Two years of abiraterone acetate plus prednisone added to androgen-deprivation therapy (ADT) improves metastasis-free survival and overall survival compared with ADT alone in men with nonmetastatic castration-sensitive prostate cancer, whereas the addition of enzalutamide to ADT had no benefit, and much greater toxicity. These were the main findings of a meta-analysis of 2 separate arms of the STAMPEDE clinical trial presented at the 2021 European Society for Medical Oncology Congress.
The addition of abiraterone acetate plus prednisone significantly improved metastasis-free survival by 47% versus ADT alone (P <.001). Abiraterone acetate plus prednisone plus ADT also significantly improved overall survival by 40% compared with ADT alone: 147 deaths in the triple-drug regimen arm versus 236 deaths with ADT alone (P <.0001).
“These are headline results with excellent news for patients and physicians….Two years of AAP [abiraterone acetate plus prednisone]-based therapy significantly improves metastasis-free survival and overall survival in men with high-risk nonmetastatic prostate cancer starting androgen-deprivation therapy and should be considered a new standard of care,” stated lead investigator Gerhardt Attard, MD, PhD, FRCP, John Black Charitable Foundation Endowed Chair in Urological Cancer Research, University College London Cancer Institute, England. “The analysis of STAMPEDE also showed that adding enzalutamide to AAP increases toxicity, but has no discernible effect on efficacy.”
To assess the role of abiraterone acetate plus prednisone and abiraterone acetate plus prednisone plus or minus enzalutamide added to ADT, the STAMPEDE investigators amended the reporting plan for STAMPEDE to assess patients with nonmetastatic and metastatic disease separately, and to perform a meta-analysis that included new data from 2 years of abiraterone acetate plus prednisone plus or minus enzalutamide. The analysis focused on patients with node-positive or high-risk, node-negative disease who were randomized to ADT alone versus ADT with abiraterone acetate plus prednisone or ADT versus ADT plus abiraterone acetate plus prednisone plus enzalutamide.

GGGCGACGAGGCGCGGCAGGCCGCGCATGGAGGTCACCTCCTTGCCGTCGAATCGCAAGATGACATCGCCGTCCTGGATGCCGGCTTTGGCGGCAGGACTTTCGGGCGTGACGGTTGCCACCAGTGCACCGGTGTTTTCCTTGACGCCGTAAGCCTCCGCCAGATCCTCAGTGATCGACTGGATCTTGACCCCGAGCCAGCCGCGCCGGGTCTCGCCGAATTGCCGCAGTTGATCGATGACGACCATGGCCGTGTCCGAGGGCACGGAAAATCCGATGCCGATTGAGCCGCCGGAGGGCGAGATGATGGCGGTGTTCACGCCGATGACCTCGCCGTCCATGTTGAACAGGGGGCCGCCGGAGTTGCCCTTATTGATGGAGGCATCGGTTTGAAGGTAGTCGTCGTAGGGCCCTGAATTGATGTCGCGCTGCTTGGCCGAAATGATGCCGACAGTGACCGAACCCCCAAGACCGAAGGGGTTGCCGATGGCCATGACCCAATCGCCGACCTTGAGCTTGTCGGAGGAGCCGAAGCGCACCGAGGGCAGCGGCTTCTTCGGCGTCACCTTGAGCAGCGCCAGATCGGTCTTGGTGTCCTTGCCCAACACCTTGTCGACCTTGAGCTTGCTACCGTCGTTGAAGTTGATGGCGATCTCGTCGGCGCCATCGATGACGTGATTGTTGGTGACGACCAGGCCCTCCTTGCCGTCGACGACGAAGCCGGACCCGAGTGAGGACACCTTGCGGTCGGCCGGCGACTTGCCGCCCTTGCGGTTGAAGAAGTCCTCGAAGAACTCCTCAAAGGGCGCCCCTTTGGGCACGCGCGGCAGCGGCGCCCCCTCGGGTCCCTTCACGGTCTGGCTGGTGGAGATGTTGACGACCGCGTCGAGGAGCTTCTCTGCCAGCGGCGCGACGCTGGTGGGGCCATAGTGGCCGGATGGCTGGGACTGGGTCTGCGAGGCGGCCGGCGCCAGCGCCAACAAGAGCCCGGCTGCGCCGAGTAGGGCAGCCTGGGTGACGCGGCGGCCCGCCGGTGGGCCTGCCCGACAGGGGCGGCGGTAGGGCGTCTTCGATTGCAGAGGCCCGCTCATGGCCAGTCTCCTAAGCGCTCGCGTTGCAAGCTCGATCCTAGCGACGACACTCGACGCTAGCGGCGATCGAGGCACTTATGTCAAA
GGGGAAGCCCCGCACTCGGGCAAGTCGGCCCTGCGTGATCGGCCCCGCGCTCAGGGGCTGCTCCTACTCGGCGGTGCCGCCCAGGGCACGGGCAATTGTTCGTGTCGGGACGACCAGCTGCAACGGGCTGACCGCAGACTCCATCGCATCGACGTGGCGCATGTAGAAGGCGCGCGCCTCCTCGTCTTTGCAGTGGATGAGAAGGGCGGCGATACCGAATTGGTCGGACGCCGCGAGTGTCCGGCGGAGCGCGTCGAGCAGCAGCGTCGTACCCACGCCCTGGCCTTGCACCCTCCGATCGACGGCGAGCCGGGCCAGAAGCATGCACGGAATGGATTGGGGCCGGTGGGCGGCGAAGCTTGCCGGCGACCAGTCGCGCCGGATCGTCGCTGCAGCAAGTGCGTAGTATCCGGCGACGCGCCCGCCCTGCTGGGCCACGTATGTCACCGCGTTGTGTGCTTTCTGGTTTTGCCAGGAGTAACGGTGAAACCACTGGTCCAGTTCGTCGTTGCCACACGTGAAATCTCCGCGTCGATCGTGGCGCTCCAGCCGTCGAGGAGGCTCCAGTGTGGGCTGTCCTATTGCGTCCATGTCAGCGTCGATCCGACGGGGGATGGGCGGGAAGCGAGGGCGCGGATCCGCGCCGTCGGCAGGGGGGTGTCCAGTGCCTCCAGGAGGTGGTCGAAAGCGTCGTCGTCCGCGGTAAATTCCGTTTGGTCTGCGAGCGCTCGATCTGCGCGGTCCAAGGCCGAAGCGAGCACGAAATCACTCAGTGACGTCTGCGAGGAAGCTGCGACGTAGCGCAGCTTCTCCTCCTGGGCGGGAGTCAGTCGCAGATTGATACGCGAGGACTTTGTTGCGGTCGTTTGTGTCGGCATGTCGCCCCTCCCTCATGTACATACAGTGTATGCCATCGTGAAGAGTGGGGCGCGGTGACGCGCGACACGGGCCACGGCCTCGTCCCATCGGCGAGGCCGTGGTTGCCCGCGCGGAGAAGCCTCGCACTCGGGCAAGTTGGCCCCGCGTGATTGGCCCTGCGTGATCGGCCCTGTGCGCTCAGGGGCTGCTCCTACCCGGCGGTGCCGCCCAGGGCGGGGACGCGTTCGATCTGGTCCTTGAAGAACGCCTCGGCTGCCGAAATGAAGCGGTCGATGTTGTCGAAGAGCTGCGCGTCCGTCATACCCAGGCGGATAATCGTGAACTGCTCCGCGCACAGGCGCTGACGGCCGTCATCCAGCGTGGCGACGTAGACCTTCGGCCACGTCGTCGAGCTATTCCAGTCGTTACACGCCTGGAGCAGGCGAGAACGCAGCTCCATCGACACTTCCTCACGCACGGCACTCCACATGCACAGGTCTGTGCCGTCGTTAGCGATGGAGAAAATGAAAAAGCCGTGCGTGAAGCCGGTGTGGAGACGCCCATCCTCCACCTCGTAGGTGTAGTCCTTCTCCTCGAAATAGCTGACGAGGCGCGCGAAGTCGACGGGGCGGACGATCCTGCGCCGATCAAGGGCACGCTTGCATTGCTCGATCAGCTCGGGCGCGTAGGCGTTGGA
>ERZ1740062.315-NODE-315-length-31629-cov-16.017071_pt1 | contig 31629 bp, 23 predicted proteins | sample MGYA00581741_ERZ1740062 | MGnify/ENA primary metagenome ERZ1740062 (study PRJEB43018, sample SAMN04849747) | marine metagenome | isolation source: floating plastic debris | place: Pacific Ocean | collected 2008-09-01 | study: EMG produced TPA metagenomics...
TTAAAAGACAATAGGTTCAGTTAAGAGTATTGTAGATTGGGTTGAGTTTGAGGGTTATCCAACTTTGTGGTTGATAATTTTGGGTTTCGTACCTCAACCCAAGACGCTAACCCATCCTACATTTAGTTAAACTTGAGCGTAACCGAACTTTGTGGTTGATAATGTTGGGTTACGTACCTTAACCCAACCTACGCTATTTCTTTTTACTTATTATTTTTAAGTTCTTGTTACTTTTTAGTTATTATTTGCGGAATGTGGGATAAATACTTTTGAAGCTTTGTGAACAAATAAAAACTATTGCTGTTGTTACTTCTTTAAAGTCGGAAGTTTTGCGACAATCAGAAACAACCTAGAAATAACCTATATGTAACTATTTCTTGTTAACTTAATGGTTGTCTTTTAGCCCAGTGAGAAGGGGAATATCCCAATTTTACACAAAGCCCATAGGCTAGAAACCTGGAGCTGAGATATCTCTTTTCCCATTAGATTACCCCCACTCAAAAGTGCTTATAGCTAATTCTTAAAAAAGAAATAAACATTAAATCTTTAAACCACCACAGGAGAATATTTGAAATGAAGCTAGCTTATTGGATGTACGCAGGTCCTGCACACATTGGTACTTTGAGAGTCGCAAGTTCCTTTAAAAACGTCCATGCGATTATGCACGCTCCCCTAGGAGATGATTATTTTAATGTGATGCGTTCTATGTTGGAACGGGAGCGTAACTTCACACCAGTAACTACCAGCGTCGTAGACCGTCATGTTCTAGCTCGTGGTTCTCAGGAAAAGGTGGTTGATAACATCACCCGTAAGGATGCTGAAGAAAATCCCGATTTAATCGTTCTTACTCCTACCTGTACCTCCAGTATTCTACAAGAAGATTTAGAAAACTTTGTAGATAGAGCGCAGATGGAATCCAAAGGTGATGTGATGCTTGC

The study included 1974 patients (median age, 68 years) with a median prostate-specific antigen of 34 ng/mL, and 39% had 1 positive lymph node. The median follow-up was 72 months.
The addition of abiraterone acetate plus prednisone to ADT improved metastasis-free survival by approximately 56% in the 2 randomization periods. Abiraterone acetate plus prednisone was of benefit across all prespecified subgroups: nodal status, age, World Health Organization performance status, aspirin use at baseline, and radiotherapy to the prostate as part of the planned treatment.
The overall survival was also significantly improved, by 40%, with the addition of abiraterone acetate plus prednisone (P = .92 × 10-7). The 6-year survival rate improved from 77% with ADT to 86% with abiraterone acetate plus prednisone plus ADT.
Secondary outcome measures were also significantly improved by abiraterone acetate plus prednisone. The 6-year prostate-specific survival improved from 85% with ADT alone to 93% with abiraterone acetate plus prednisone plus ADT. Progression-free survival improved by 56% with the addition of abiraterone acetate plus prednisone.
The use of abiraterone acetate plus prednisone and enzalutamide increased the incidence of adverse events compared with ADT alone. The most serious adverse events were seen in the 3-drug regimen without ADT arm, with 4 deaths; 3 deaths were reported with abiraterone acetate plus prednisone; and no deaths were reported in the ADT-alone arm. Grade 4 events occurred in 12 patients in each of the ADT arms, in 17 patients in the abiraterone acetate plus prednisone arm, and 23 in the abiraterone acetate plus prednisone plus enzalutamide arm.
“The STAMPEDE investigative group has an impressive track record in practice-changing contributions. Androgen receptor–signaling inhibition is now a key strategy in the treatment of metastatic prostate cancer,” said invited discussant Eleni Efstathiou, MD, PhD, GU Medical Oncology, M.D. Anderson Cancer Center, Houston, TX. “STAMPEDE is truly practice-changing and addresses unmet needs. The survival results are clinically meaningful. The treatments are accessible to the community, but we have to be very vigilant about monitoring,” she stated.